I’m back in school because someone wrote me a letter by hand, in pen, on stationary. That’s not the only reason, of course; I was already looking at schools, so I was in the right frame of mind when the letter arrived, but I’m not sure anything but this letter would have moved me to pick up the phone and call the letter writer, and once I did that my application was in the mail.

The letter writer is a friend from the last time I was in school, 15 years ago. This is the second letter he’s written me in the intervening years. The first one sat on my desk begging for an answer for months, but the weight of expectation for a well-penned, thoughtful epistle in response grew too heavy and I eventually put it in the recycling. But I didn’t forget.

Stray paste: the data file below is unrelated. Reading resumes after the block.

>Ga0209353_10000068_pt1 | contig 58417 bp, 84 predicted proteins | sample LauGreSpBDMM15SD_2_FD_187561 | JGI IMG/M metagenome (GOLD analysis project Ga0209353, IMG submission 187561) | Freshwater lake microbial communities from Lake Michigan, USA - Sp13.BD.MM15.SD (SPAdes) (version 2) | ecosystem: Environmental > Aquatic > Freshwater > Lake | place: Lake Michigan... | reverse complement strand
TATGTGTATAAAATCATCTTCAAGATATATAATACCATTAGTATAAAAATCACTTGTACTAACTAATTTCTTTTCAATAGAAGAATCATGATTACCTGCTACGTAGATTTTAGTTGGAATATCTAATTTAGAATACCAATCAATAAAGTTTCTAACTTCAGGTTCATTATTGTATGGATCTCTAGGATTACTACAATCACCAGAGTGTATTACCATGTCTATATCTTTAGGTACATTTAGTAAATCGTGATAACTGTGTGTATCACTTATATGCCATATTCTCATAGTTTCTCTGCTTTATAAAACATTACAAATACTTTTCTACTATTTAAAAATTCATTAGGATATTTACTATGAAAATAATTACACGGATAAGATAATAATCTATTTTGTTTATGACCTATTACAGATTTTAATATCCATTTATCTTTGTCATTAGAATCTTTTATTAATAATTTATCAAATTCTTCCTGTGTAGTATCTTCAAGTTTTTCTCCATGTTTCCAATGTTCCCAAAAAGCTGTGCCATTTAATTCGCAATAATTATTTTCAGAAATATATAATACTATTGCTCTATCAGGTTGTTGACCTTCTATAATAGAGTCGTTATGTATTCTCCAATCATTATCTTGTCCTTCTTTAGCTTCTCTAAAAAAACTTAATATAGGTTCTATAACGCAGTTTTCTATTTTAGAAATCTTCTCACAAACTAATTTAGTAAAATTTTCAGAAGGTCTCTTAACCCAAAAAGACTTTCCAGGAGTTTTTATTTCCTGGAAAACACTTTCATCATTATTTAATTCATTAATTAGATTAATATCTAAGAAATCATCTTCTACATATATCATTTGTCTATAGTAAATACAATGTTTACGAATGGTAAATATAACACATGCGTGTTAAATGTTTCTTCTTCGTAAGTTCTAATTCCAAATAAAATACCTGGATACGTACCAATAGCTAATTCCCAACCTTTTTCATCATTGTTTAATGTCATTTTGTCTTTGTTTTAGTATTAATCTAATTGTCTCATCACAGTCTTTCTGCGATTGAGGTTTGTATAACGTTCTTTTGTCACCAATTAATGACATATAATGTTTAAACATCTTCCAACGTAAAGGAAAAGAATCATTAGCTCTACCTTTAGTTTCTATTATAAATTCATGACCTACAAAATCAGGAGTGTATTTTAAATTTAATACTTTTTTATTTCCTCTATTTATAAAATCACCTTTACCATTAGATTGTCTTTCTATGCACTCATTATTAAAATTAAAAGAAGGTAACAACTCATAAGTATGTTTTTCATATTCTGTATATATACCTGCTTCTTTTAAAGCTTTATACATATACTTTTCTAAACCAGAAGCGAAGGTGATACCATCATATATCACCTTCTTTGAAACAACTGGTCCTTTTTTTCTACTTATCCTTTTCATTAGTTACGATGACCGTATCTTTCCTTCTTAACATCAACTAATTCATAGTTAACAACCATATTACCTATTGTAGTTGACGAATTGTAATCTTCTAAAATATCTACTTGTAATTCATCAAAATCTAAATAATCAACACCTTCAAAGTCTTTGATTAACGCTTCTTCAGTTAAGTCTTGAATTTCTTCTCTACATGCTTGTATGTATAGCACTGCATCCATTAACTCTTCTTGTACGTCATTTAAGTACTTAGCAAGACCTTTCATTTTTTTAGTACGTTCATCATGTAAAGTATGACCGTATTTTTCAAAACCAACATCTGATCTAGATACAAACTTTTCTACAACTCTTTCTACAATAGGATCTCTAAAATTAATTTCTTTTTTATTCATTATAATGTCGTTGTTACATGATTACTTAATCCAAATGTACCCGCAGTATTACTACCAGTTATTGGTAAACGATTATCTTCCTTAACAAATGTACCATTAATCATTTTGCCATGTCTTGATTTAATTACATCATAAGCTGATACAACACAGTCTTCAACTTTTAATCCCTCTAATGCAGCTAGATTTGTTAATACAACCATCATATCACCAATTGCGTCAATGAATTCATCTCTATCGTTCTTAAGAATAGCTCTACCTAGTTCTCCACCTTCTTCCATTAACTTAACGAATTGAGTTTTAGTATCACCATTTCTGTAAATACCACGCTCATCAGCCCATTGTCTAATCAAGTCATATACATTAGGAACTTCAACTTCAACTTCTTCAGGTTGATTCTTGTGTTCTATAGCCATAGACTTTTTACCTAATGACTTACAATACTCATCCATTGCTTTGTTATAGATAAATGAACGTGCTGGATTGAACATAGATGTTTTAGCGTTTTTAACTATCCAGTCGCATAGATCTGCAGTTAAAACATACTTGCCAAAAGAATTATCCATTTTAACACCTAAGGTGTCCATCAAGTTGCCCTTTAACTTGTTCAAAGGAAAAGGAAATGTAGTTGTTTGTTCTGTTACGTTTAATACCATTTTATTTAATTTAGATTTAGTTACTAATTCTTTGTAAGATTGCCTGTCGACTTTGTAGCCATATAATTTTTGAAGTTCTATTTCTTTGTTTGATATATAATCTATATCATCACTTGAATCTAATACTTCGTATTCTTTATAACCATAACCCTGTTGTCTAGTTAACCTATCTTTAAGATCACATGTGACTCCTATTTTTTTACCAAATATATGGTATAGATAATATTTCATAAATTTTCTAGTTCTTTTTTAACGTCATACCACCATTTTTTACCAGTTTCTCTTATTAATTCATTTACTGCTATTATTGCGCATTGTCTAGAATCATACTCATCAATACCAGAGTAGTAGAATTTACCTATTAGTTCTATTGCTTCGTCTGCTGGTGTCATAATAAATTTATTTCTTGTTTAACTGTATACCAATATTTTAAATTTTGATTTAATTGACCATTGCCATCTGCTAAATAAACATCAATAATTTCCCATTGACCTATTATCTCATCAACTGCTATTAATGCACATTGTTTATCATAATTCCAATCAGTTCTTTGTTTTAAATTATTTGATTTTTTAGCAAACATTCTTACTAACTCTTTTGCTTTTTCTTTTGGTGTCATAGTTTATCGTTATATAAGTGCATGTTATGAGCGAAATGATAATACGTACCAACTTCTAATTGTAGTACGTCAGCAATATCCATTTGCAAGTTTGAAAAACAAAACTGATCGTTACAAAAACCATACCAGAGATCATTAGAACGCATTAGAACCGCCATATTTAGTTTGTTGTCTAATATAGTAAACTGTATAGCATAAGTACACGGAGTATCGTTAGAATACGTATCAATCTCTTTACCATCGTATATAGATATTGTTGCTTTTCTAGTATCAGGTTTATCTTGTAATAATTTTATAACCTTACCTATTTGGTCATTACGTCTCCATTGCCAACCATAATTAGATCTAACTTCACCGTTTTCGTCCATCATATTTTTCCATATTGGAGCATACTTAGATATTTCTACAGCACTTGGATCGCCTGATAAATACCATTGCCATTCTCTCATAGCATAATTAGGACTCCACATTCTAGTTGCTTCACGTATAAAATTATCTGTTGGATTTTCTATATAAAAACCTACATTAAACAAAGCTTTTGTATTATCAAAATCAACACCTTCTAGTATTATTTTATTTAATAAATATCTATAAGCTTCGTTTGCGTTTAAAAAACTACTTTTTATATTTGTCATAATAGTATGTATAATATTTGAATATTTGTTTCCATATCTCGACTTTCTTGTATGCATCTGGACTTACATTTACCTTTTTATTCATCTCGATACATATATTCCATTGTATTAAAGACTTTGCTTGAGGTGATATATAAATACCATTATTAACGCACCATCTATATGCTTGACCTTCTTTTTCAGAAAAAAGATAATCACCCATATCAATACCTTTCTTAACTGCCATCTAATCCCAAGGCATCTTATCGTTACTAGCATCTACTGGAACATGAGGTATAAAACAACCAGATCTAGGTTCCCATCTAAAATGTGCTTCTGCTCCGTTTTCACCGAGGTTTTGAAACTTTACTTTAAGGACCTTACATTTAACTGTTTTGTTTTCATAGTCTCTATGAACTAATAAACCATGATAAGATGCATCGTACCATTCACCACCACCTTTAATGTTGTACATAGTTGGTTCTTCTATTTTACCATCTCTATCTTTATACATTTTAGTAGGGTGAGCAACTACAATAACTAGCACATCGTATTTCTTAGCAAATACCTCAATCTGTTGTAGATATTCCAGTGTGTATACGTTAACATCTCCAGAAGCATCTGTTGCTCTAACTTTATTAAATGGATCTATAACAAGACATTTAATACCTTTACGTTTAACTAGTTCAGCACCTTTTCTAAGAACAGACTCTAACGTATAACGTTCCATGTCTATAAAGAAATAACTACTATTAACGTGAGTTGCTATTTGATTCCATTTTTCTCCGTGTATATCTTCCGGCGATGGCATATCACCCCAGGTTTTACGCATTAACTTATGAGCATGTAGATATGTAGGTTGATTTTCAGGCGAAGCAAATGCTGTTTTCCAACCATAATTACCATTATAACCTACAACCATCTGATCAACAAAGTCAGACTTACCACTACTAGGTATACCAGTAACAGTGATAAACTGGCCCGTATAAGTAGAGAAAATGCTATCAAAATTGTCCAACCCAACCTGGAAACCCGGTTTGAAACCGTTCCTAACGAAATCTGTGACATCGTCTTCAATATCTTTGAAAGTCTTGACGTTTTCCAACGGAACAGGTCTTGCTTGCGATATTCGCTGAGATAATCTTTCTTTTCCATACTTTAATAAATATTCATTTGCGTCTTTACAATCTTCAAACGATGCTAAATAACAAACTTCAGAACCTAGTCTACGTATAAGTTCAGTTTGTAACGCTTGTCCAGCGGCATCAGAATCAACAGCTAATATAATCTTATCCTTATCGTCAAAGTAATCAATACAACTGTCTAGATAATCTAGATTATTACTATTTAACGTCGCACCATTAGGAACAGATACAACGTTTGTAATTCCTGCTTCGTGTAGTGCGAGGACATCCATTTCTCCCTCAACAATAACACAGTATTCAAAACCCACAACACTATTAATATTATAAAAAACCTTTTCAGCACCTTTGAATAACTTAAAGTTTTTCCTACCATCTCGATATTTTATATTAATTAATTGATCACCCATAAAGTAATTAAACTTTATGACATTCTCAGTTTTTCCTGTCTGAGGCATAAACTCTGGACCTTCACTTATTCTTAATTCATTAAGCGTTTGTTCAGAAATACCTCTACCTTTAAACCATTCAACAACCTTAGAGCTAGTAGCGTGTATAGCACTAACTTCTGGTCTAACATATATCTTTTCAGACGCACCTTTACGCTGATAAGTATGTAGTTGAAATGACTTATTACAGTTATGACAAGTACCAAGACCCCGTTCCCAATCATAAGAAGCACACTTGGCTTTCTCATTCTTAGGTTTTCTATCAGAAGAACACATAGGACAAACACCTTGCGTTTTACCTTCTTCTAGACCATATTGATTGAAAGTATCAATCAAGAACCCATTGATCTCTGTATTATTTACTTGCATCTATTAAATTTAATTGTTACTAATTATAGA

Writing a letter is a powerful act. When you can message, text, email, or call, the intention demanded by the medium becomes part of the message. A letter is a gift, but it conveys a loaded question as well: do you value me as much as I clearly value you? I wrote you a letter.

The answer may be no. You may not get a letter in return. But there are other ways letters work. My immediate response to the last letter I received was cumulative; the weight of my failure to reply to the first letter, years ago, was fully behind the urgency to jump at this one.

Write the letter.

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